Tel: +44 191 218 7777
Fax: +44 191 218 7381
Textphone (for those with speech or hearing difficulties): +44 191 218 7280
Open: Monday to Friday 08:00-20:00 (GMT)
European Union/European Economic Area rules on “harmonisation” of social security systems (introduced in May 2010) will affect how a retiree who is also entitled to state pensions from other EEA countries should claim their various EU state pensions.
A claim for any EEA state pensions, including the UK State Pension, should be made via the state pension service of the last country of employment, where social security contributions were paid.
Where a retiree is entitled to state pensions from more than one EEA country, the combined pension entitlements will be calculated according to national and EU community rules; they will be entitled to receive the higher of the two calculations.
With the exception of Civil Service pensions (and some other government pensions) a UK pension is taxed in France. There is a ten percent abatement that applies to pension income up to €36,600, so if a person has £10,000 pension income, only £9,000 will be taxed.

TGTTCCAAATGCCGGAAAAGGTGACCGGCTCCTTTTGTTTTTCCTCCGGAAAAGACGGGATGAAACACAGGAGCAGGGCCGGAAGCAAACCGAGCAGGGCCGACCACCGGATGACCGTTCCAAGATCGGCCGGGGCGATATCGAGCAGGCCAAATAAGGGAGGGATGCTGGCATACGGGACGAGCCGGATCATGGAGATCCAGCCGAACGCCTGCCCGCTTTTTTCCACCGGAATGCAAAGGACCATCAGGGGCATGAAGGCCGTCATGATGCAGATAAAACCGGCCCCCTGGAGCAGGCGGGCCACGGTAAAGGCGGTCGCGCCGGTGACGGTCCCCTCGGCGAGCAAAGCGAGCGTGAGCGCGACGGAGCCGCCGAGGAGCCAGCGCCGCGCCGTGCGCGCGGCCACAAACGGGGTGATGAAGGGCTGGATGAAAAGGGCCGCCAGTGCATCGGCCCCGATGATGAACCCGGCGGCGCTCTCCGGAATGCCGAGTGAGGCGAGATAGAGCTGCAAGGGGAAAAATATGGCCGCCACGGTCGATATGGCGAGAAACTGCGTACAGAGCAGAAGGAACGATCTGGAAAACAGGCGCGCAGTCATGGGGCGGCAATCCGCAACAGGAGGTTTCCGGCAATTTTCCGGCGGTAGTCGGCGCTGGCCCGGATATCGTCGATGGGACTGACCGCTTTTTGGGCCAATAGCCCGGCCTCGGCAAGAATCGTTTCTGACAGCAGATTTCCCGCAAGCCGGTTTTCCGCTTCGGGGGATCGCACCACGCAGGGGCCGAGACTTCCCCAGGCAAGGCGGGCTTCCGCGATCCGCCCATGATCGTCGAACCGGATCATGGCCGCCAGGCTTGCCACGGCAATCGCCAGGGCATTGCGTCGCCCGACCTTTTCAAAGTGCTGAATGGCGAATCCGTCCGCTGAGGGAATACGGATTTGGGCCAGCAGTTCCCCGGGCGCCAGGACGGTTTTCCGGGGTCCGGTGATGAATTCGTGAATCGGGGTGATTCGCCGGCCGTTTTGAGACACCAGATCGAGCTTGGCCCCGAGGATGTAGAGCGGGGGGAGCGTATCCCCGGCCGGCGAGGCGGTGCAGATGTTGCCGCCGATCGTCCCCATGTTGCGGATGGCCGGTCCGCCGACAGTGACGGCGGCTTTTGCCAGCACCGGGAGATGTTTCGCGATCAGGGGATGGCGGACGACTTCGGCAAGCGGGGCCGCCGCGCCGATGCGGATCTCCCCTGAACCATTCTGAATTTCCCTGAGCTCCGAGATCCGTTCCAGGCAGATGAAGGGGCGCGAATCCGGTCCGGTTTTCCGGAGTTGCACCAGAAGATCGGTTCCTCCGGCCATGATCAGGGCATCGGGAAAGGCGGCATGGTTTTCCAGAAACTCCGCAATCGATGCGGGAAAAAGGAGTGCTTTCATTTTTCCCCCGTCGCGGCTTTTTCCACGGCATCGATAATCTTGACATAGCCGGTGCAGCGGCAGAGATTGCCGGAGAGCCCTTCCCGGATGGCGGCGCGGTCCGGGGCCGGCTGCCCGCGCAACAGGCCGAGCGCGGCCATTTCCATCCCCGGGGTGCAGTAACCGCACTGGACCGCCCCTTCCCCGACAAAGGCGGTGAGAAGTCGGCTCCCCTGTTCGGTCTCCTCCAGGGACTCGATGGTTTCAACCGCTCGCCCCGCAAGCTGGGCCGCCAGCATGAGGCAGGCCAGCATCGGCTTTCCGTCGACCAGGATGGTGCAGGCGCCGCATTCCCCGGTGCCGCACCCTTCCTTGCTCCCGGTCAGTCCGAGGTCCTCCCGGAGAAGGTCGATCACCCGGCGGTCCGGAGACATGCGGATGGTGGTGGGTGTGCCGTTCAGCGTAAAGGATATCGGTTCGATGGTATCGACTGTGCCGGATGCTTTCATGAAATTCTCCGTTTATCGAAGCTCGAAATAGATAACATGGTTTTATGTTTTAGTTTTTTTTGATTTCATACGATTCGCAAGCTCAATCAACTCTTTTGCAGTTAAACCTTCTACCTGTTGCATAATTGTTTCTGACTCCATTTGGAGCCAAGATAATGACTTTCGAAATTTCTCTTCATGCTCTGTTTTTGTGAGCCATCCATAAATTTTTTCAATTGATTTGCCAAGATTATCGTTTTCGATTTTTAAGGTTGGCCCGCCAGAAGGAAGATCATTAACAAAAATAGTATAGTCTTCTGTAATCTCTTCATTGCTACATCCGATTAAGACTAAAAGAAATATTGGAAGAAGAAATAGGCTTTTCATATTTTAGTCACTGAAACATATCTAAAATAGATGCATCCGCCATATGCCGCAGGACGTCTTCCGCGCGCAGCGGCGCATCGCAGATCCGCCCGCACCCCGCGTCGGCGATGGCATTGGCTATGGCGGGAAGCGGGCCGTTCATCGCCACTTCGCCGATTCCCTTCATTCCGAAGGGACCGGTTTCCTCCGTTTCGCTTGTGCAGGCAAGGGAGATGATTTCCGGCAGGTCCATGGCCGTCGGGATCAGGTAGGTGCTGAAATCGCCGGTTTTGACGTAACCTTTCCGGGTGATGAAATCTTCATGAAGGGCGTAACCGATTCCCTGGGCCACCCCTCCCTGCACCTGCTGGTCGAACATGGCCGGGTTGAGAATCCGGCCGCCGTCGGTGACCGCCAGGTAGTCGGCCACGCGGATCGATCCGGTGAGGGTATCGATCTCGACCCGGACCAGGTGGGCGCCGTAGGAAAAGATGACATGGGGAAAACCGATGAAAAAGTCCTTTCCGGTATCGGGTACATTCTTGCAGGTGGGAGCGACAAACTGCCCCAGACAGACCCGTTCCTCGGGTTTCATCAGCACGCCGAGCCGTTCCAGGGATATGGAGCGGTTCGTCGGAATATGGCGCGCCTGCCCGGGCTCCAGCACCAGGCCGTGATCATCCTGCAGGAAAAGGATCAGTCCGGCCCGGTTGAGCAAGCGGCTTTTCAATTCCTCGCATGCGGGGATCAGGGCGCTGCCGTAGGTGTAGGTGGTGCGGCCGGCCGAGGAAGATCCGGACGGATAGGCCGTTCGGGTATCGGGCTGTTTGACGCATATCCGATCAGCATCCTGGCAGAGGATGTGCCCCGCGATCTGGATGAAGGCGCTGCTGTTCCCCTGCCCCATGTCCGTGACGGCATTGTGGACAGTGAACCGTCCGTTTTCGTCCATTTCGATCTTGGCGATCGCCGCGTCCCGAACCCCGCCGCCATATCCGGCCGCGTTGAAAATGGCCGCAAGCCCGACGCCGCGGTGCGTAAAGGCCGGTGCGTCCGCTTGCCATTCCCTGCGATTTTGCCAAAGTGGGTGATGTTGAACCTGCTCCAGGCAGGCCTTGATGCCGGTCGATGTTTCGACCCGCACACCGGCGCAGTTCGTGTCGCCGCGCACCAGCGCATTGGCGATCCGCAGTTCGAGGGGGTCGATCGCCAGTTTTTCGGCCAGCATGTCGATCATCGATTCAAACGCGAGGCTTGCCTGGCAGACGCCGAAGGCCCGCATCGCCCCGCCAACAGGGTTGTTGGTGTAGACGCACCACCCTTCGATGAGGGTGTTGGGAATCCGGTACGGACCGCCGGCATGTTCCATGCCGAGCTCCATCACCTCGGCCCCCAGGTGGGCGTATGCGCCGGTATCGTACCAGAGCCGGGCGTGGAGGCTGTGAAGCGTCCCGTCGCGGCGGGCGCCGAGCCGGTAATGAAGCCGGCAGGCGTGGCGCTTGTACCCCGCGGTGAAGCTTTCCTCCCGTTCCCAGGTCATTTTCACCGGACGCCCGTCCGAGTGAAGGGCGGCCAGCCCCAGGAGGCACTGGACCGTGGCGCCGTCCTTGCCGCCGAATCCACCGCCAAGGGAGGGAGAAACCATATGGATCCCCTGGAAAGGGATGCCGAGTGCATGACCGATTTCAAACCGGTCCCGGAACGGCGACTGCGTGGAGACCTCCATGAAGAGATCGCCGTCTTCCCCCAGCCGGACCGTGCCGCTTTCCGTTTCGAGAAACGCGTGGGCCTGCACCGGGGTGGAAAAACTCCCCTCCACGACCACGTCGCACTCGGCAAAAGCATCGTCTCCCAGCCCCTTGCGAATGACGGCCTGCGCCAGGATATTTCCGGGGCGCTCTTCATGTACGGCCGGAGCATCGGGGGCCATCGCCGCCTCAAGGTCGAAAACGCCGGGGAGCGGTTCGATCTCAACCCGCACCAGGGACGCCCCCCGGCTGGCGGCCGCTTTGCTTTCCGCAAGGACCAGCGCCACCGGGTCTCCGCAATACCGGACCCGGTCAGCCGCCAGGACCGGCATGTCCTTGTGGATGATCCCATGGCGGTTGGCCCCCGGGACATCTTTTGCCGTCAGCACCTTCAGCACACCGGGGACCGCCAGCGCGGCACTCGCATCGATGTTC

Final Salary schemes
In Final Salary schemes, employers pay a pension based on the member’s salary and years of service. Because of recent stock market declines and peoples’ increased lifespan, schemes such as this have become rarer.
Pensions provided by the Final Salary schemes are usually better value for money than the alternative (in which the scheme offers a lump sum to be transferred into an alternative pension), so in the vast majority of situations it is recommended that benefits are kept within a Final Salary scheme.
The alternative to a Final Salary pension is a Money Purchase arrangement which includes many different pensions such as Money Purchase Occupational Schemes, personal pensions, executive pensions and stakeholder pensions. Regular contributions – employee’s and employer’s – are invested in funds, which fluctuate as the markets rise and fall. At retirement, the level of income is determined by the value of the fund as well as interest rates at the time.